The review

A team of three consultants was engaged to conduct a systematic review of the VAC/GMHC organisational structure, culture and systems with a view to making the organisation more cohesive and cooperative. Over a period of three months, the consultants reviewed the organisation in action, meeting with individuals and groups, as well as reading written submissions and hosting public forums to better understand the aims of the various programs, day-to-day management and conflicts. After 400 hours of investigation and reporting, the consultants produced their final report in July 1996.15 Their recommendations included that the VAC/GMHC and the Positive Living Centre (PLC) be co-located, and that PLWA Victoria – by this time known as PLWHA Victoria16 – become an independent organisation, resulting in its establishment as the definitive state-wide advocacy and representative body for positive people. This latter recommendation was voted for unanimously by the new VAC/GMHC Management Committee in May 1997.17 A redevelopment of the internal programs of the VAC/GMHC was also recommended and implemented over the following two years. The six programs were restructured into three core programs: Community Education, Client Services and HIV Services.18

The process for establishing PLWHA Victoria as an independent organisation was begun, as recommended by the review, and a memorandum of understanding between PLWHA Victoria and the VAC/GMHC was signed in 1998.19 It was a difficult transition for PLWHA Victoria, which felt cheated, having resources taken away and its budget cut back. As well as this, the removal of the PLC to be co-located with the VAC/GMHC left many PLWHA members upset. While there was acknowledgment that managing and running the PLC had limited the organisation’s ability to focus on advocacy, the proposal made by the review left them unhappy. David Menadue remembers, ‘we wanted a Peer Support Officer and a Treatments Officer and a decent budget to work with, [but] for a while we worked with very little and our relations with VAC/GMHC management were strained’.20

The review also recommended changes to the rules about the composition of the Board. After the review, the Board, which had included program managers as well as the VAC/GMHC management committee members, became officially restructured as the Board of Directors.21 David Menadue recalls:

We brought in a review and a whole lot of things were changed, particularly the composition of the Board. They decided to get rid of program managers so you wouldn’t have these people fighting for resources all the time; they’d have guaranteed positive people on the Board, which was great; it was all about trying to reduce the stress that was happening in governance and make the organisation a lot more functional.22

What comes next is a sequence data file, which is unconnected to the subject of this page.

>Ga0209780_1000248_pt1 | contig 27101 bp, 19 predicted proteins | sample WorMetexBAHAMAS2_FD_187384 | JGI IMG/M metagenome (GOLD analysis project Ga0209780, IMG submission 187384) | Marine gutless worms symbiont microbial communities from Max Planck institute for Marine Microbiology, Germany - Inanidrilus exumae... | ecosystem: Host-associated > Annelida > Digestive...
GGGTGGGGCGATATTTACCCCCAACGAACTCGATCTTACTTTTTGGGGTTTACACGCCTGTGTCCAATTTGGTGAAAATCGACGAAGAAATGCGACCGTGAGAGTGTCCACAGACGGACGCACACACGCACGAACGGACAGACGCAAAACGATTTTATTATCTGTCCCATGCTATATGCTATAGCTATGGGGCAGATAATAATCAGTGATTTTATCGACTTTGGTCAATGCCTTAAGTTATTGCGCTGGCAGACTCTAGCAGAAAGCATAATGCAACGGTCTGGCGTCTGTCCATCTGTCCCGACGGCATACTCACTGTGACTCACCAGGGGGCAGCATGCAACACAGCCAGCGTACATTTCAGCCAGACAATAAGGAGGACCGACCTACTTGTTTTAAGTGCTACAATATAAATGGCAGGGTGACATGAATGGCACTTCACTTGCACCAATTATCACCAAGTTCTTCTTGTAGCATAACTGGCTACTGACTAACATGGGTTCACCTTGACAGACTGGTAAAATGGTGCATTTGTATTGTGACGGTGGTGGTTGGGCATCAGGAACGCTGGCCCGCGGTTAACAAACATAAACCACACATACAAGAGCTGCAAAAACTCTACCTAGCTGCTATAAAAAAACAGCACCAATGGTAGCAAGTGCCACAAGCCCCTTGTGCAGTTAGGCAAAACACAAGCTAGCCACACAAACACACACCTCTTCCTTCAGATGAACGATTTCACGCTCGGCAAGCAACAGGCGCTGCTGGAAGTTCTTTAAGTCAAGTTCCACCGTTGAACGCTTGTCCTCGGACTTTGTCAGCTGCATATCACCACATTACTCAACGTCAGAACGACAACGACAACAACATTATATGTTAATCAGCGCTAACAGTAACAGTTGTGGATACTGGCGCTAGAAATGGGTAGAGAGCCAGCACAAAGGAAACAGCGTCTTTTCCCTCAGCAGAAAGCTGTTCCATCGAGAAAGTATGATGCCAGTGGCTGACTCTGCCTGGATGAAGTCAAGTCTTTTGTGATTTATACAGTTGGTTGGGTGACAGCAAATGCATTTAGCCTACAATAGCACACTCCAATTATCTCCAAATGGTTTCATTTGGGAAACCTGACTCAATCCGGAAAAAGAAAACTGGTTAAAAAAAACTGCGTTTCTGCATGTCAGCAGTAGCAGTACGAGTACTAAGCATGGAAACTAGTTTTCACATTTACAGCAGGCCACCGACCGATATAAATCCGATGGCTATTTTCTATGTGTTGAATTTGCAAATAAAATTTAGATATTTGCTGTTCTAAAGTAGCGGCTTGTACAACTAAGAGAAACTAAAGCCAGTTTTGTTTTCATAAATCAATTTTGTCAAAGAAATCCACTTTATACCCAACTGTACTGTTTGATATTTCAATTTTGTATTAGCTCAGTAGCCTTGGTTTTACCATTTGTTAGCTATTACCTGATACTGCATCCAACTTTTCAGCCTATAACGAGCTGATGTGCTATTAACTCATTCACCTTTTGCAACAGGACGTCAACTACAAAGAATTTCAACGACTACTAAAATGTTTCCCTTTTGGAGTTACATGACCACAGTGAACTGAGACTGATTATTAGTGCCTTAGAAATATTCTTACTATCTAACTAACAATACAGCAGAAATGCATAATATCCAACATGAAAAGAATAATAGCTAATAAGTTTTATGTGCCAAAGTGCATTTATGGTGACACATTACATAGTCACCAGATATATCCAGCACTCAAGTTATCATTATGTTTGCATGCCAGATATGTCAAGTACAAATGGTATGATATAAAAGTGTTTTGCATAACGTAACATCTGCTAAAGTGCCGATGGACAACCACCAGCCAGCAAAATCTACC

The consultants recommended that members of the Board be elected from the general membership and not include program managers, and the role of the Board change from that of management to governance, focusing on guidance and direction of the organisation rather than day-to-day operations. A Chief Executive Officer (CEO) was appointed to oversee all of the organisational changes. Susan Harben took up office as the VAC/GMHC’s first CEO in April 1997.

Bill O’Loughlin was President of the Australian Federation of AIDS Organisations (AFAO) in 1996, and that year was asked to give the Keith Harbour Memorial Address at the VAC/GMHC Annual General Meeting. While praising the incredible work achieved in Victoria by the VAC/GMHC over the years, he warned:

The future remains precarious. The VAC/GMHC review recommendations call for profound change and this must be captured in the spirit we use to implement them.23

The VAC/GMHC and PLWHA Victoria worked hard to implement and engage with the recommendations of the review. Despite disagreements between individuals and groups, every staff, volunteer and community member had good intentions and wanted the best result for the HIV/AIDS and gay communities. In the 1997 Annual Report, President Joseph O’Reilly wrote:

The willingness with which we have embraced widespread organisational change augurs well for a dynamic, relevant and effective community organisation responding to the challenges of AIDS in the late 90s.24


Bill OLoughlin

Bill O’Loughlin, an early AIDS Mate and the first GMHC counsellor. In the 1996 Keith Harbour Memorial Address he praised the incredible work achieved in Victoria by the VAC/GMHC, but warned that the future remained precarious.

Phil Carswell